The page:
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North Carolina Newspapers

The daily Tar Heel. (Chapel Hill, N.C.) 1946-current, May 22, 1980, Page 34, Image 34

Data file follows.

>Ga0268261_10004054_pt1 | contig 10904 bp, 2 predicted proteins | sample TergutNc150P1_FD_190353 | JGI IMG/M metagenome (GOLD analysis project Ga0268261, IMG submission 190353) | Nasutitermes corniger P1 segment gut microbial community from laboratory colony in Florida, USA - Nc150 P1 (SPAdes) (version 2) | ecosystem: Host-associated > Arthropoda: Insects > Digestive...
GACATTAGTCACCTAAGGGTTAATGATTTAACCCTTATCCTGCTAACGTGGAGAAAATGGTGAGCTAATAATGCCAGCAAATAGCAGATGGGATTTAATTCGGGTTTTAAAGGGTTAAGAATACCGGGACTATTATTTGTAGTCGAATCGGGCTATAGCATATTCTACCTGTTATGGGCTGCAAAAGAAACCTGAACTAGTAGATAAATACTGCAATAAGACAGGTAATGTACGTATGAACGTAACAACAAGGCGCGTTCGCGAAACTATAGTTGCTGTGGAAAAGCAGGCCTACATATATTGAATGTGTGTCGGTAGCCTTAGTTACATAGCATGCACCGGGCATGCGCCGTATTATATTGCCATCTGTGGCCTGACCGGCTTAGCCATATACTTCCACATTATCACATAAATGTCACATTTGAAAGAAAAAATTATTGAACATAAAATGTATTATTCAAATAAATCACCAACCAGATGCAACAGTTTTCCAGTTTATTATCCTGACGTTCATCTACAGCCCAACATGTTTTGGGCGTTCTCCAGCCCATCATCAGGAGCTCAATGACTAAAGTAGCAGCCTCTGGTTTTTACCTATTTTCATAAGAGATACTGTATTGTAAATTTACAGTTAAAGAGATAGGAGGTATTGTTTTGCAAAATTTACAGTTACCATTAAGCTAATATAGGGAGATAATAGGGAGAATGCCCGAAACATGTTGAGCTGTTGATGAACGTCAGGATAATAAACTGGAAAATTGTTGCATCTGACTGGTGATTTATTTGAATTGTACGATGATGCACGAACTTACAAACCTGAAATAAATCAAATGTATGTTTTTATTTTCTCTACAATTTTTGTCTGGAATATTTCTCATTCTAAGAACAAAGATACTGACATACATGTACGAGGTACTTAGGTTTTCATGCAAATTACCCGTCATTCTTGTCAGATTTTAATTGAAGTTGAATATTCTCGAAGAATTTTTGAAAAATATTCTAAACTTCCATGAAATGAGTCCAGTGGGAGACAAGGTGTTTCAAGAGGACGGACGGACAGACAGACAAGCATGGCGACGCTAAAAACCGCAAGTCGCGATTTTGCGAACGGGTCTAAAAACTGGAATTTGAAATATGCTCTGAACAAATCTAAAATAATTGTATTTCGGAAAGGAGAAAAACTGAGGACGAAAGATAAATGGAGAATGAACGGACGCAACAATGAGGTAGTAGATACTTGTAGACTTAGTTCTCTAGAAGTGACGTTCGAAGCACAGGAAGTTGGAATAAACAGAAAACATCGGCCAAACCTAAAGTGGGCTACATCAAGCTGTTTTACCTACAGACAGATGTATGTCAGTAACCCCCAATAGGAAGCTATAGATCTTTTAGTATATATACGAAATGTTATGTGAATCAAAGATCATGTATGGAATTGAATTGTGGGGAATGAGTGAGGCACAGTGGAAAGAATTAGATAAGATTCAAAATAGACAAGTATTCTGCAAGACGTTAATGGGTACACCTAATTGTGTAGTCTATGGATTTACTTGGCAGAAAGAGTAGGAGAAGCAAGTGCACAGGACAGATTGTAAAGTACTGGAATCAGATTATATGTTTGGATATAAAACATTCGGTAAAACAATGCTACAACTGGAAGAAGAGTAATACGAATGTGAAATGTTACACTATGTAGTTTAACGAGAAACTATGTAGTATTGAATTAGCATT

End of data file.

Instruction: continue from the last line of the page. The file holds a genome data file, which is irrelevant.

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10 The Taf Hfd Thunday, May 22, 190 vestures s exciv Ch n n j y 1 N Wove musician By Dorothy Rompalske . This is supposed to be an article on "New4 Wave" music in the Chapel Hill area. But, if there is one thing to be learned it's that there really is no such thing as "New Wave" music at all. When asked, lovers of popular music in Chapel Hill have attempted to define the term "New Wave." In almost every case the response is the same. First, the individual falls victim to a sudden tug of gravity. Then, grasping hold of the nearest stationary object to regain his balance, he looks skyward and sighs while shaking his head in amazement that such a question is even asked. When pressed, most people come up with a definition similar to WXYC disc jockey Ken Friedman's: "New Wave is rock 'n' roll with a sense of spontaneity and urgency not formula. It's music of change with somebody doing something different, always something different." According to Alan MacDonald, who plays the bass and sings for the Chapel H ill-based Psuedes, New Wave is a "rebirth of music from the early sixties. It is based on learning from the experiences of the past." Most people interviewed maintained that "New Wave" is just a convenient label to stick on all music that is new and exciting. The owner of a local record store claimed that the term is just a name record companies put on something to sell it. The label "New Wave" may be far too broad. According to record salesman Dasht Hopes, "Some of it is for people who want to dance, but hate disco. And some of it," continued Hopes, "is for people who are into the art aspect of music, especially computer programmers, scientists, and chemistry and physics majors. They like strangeness." Hopes explained that ' there were different types of local New Wave bands: "Some are very serious, like the Psuedes and the X-Teens. They don't tell the crowds they play for to eat shit and die." Other bands, like the Cigaretz of Raleigh, currently seeking fame in New York City, have opened concerts by informing their audience that, "We're very bored to be here." It's rumored that the band once got so bored that they stopped playing in the middle of a set and began watching television on stage. Another Triangle area band, Butchwax, is described in a local underground magazine: "They are contemptuous of everyone and everything within ear-shot or at eye-level, but stop short of spittin'." Most musicians questioned were hesitant about labeling the music their band plays. Nothing short or interrogation by KAOS would have gotten one member of the new Secret Service to classify their songs. Curious folks can find out for themselves when that band makes its debut at the Cat's Cradle on June 13 and 14. John Frierson was a member of a Greensboro-based rhythm and blues band until his group found female singer Suzanne Sexless and a new name, The Stimulators. Now they do New Wave music and are playing a lot more often. Their music, Frierson stressed, is now more responsive to the audience. Freirson echoed remarks by other musicians when he complained about a lack of local clubs to play in: "There . sfc "M "'a pLvi where people know th car. i i he?r New, Wave. If there was, i. akf - ime 1 ,oriev.,'1 :g. Jni -oCatsCadle manager David-Weavu, hiselub will feature new wave bands almost every Sunday night. "People are finally catching on to the music. It attracts a good, fun-loving, drinking crowd." Also, look for new wave bands at the Station in Carrboro, Uptown Main Street WO iv and the Sallam Cultural Center in Durham, and at the Pier in Raleigh every Monday night. The Cafe Deja Vu, also in Raleigh, is featuring The Fabulous Knobs May 23nd 24. The X-Teens, who play som? interrting origmatTIISlTal, will be 'the May d 31:? v -.' v , A i j w y , k. ..art mi icians are 1 ?ing tha; ihe obvic s sv ces, of last v end's "ffw t Wave tSarapler" offerred by ilie Carrboro Art School will mean more bookings for their bands. At that concert, The Psuedes, the X-Teens, and the Dots from Durham played to a very enthusiastic full-house. Ken Friedman,, whose "Anarchy in the P.M." radio program on WXYC is a favorite among local new wave fans, also sees a growing interest in this music around Chapel Hill. He predicts that more clubs and more bands will be surfacing in this area in the near future. Friedman praised the quality of several local bands, indicating that some of the newer bands, like the Psuedes, have strong potential. He sees some of the more established bands, like the X-Teens and the dB's now based in New York, as likely candidates for national attention. Dasht Hopes summed up the local new wave scene and the people involved: "It's all crap," he offered. "Obviously, everybody ought to be a farmer." Popular local group plays familiar styles By Sarah West Chapel Hill is in many ways amecca for music-lovers and music- I makers, largely because of the local bands and musicians who call the town their home. One of the newest of these bands is the ; Pseudes. ; Although the Pseudes only have been playing since Christmas, they already have acquired a large group of fans in Chapel Hill. Guitarist Mike Mandina attributes the band's appeal to the type of music they play. ' 'We play songs that people know and like to dance to, and we do them well. Bands that play the kind of music we do get a good response because of the nature of the music itself. As far as the fun meter, our music enables people to have a good time." Alan MacDonald, the bass guitarist for the band agreed with , Mandina. "Our song list really is appealing. We play songs that we like to hear they're poppish and danceable." Determining the appeal of the Pseudes' music is easy enough; putting a definitive label on the type of music they play is not. It would be simplest to categorize them as a New Wave band. New Wave is the in trend, and the Pseudes play songs by groups classified as New Wave, such as the Ramones arid the Talking Heads. The band members themselves, however, hesitate to describe their style simply in terms of New Wave music. This is partly because of the difficulty of defining what New W ave music really is. "We play a lot of old stuff from the early 1960s songs by the Monkees and the Ventures," Mandina said. "New Wave is derived from this music, but it is a little different." He also said the British influence of 15 or 20 years ago was the "first wave", and that it was basically the same type of music that's popular now. MacDonald terms New Wave as a feeling, a rejuvenation of music. "It's a whole new scene based on rock'n'roll and a return to simplicity." For Pete Gamble, who plays guitar and synthesizer, New Wave is a meaningless term, a catchy phrase. He sees the Pseudes' style more in terms of the mid-1960s power-pop, psychedelic music. Gamble cites the music of the 1960s as a strong influence both on Mandina and himself. Drummer Sara Romwebber defines her music as pop and classic rock'n'roll. Clearly, the band members do not define themselves merely as New Wavers, or by any other catchword. RatheT, they see their style as a fusion of each member's musical roots. The disparity of musical backgrounds reflects the age span within the group, which ranges from Gamble, who at 30 is the oldest member in the group, to Romwebber, who is still in high school. Mandina and MacDonald are both in their 20s. mum '..urn' s .J, i 1 v:vx,.:.;a:v. vy-v. t; photo by t'ilm Gimb Gamble, MacDonald, Romwebber, Mandina MacDonald views the wide age differences and the mixture of personalities as a significant factor contributing to the band's appeal. And despite the surface differences, or maybe because of them, the band members obviously enjoy playing music together. "We like the band," declares MacDonald. "The mixture of personalities creates more energy." Gamble, who has been playing in bands for 1 4 years ( the Pseudes is the 15th band he's played in), says the Pseudes is his favorite. "We have color very few bands do. It's in the music we play and in the way we play it." The band evidently intends to stick together for quite a while, and as MacDonald says, their intention for the future Is to get better. Other plans include additions and variations in the band's song list. At present, the band plays only one original song, and while Mandina acknowledges the possibility of adding more -original material, he doesn't seem to feel that original compositions should entirely replace the band's present song list. "I don't feel any need to play original material if it isn't better than the songs we're playing! by other people," Mandina said. "Actually, what we're planning to do about our song list is to' gradually eliminate the songs we don't like until we just have one favorite that we can play for 2 hours. We'll leam to play that one about 30 different ways, maybe go with several different languages." Upcoming gigs for the band include a return engagement at Cat's Cradle June 8 as well as a benefit concert at Burner. The band also has played at outdooi concerts and for private parties. Apparently, the Pseudes intend to concentrate on the Chapel 1 1 ill Raleigh area. Gamble said he finds the people of Chapel Hill the nicest of any town he's lived in, and the bands better than in most other areas. Perhaps he summed up his feelings best at the end of their last concert "Chapel Hill is the center of the universe." f 9 .,,-1 f s. fcJ V.. a 4 O nt I S i i A i sJi ii iJ hit W i I 4 & W i vu flgach unrrno: tiiig ad-cood tiihough uavco